Column stills are a more efficient means of production than pot stills. A pot still is a single chamber still in which heat is applied directly to the pot. Alcohol has a boiling point of 173 degrees Fahrenheit, lower than that of water, which reaches its boiling point at 212 degrees Fahrenheit. Consequently, when the liquid is heated, the alcoholic portion boils off as vapors and is separated from the initial liquid. The vapor is sent through a condensing coil and in the process is cooled and becomes liquid again. The first distillation results in a liquid with an alcohol strength of 25 to 35 percent by volume. The alcoholic liquid is then concentrated further in a second distillation which brings its alcohol level to approximately 70 percent. The measure of alcohol by volume should not be confused with another measure of alcoholic level used for spirits: proof. Proof is a measurement of the alcohol content in a beverage. Each degree of proof equals a half percent of alcohol, so a beverage labeled as 100 proof contains 50 percent alcohol by volume.

The alcohol level of distilled spirits is much higher than that of beer or wine. Beer averages 2 to 8 percent alcohol content by volume and wine averages from 8 to 14 percent. The alcohol levels in both beer and wine are limited to a maximum of 15 percent by volume, beyond which yeast is adversely affected and cannot ferment. Liquors achieve a higher percent of alcohol by volume because of the distillation process, which concentrates the alcohol and separates it from the original liquid.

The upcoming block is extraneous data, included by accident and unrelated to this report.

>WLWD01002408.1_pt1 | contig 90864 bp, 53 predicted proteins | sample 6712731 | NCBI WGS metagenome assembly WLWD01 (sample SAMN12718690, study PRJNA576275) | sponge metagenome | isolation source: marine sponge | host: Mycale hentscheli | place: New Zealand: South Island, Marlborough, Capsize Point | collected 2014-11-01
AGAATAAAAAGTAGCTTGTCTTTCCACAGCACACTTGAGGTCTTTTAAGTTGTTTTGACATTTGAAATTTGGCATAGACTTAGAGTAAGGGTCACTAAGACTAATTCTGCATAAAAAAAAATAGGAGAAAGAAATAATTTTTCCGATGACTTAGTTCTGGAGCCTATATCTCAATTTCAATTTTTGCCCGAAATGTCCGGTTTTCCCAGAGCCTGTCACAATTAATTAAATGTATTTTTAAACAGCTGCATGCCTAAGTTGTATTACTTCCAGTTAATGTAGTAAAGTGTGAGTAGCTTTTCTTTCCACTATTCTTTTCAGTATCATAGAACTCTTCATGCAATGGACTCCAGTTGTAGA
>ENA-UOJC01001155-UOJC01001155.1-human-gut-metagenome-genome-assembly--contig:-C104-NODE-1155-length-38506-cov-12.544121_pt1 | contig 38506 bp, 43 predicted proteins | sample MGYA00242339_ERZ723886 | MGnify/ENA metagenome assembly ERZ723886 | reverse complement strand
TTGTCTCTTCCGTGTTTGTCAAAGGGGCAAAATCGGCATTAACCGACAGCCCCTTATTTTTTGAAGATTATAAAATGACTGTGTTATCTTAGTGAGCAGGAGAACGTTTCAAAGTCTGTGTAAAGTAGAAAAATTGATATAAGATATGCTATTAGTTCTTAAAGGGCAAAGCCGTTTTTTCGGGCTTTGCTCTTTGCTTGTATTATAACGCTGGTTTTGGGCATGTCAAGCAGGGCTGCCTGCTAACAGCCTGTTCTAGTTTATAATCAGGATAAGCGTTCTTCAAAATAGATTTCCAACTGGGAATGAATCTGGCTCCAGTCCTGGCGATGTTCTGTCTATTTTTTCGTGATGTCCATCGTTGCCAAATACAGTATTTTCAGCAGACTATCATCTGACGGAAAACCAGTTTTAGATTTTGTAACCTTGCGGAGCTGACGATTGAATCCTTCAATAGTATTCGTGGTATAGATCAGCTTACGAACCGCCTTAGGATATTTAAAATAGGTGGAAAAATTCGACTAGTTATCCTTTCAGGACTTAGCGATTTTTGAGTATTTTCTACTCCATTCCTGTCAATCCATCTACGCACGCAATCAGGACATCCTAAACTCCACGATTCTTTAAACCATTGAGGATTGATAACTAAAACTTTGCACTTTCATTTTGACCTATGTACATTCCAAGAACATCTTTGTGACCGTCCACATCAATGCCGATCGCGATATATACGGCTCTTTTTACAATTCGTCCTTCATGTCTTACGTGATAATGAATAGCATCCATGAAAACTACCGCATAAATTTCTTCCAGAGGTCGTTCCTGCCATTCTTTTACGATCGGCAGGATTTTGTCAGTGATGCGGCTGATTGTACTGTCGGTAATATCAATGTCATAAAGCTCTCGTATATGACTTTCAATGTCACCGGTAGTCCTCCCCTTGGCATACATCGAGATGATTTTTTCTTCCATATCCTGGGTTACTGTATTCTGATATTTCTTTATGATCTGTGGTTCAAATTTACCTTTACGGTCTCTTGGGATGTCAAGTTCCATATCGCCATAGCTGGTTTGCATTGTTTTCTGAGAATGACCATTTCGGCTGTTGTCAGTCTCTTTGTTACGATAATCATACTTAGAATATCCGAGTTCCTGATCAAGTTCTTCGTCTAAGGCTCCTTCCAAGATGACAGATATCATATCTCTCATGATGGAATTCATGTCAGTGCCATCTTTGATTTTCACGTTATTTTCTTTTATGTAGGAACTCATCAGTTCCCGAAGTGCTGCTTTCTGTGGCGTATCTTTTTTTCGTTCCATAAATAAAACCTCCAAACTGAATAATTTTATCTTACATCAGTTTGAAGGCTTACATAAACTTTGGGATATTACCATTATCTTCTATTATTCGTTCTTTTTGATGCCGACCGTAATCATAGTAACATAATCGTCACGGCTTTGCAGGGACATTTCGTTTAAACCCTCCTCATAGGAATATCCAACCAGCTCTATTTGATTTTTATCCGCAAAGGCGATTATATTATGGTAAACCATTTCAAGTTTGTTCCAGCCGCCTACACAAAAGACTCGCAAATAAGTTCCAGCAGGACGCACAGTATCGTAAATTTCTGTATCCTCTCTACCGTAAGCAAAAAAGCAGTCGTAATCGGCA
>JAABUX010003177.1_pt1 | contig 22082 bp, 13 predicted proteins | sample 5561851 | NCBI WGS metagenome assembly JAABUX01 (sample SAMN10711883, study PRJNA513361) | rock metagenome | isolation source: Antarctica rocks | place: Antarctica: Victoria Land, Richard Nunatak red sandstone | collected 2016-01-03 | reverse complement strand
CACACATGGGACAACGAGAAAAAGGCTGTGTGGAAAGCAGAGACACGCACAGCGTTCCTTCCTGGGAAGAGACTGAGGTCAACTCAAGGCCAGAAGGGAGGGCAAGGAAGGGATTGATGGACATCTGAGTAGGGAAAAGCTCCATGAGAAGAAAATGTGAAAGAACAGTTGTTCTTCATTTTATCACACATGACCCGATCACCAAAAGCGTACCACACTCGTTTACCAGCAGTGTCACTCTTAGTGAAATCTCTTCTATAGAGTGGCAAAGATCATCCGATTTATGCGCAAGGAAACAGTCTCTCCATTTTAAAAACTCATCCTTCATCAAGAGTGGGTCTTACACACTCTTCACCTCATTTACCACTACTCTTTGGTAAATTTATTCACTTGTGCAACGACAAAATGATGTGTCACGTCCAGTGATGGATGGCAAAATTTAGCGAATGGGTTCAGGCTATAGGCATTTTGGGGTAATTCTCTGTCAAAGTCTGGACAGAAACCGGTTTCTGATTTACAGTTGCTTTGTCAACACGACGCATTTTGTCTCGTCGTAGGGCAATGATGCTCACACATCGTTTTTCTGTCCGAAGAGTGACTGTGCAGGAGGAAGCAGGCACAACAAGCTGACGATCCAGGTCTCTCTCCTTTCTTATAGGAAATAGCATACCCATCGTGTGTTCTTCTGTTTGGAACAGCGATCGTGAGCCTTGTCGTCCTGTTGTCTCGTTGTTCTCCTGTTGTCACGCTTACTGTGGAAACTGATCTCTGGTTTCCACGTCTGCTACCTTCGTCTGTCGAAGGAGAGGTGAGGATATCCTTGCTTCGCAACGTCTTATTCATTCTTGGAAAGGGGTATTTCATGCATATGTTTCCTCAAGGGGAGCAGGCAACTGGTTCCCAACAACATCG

The Manufacturing Process

The production of alcoholic beverages is complex. Grains or vegetables high in carbohydrates are placed into an automatic mash tub. The tub is fitted with agitators to break down the fibers of the raw material. The mash is heated to a boiling point to eliminate the growth of harmful bacteria. The mash is then poured into stainless steel vats. Yeast is added and the fermentation process begins. The sugar in the mash is converted into ethyl alcohol.

The liquid, known at this point in the process as wash, is transferred into a column still. The wash is heated in the analyzing column. The wash enters the top of the analyzing column and steam is injected at the bottom of the column. The vapor travels through a number of perforated plates and then travels through a tub connecting the two columns. The second column is called the rectifying column, and it holds the condenser. This is where the liquid is cooled and condensed. The liquid is distilled a second time. Various factors influence the level of the final alcohol content of distilled liquor: temperature, water, and any flavoring substances that have been added, also known as cogeners. If the liquid is more than 95 percent alcohol it will be flavorless because the cogeners have been boiled away.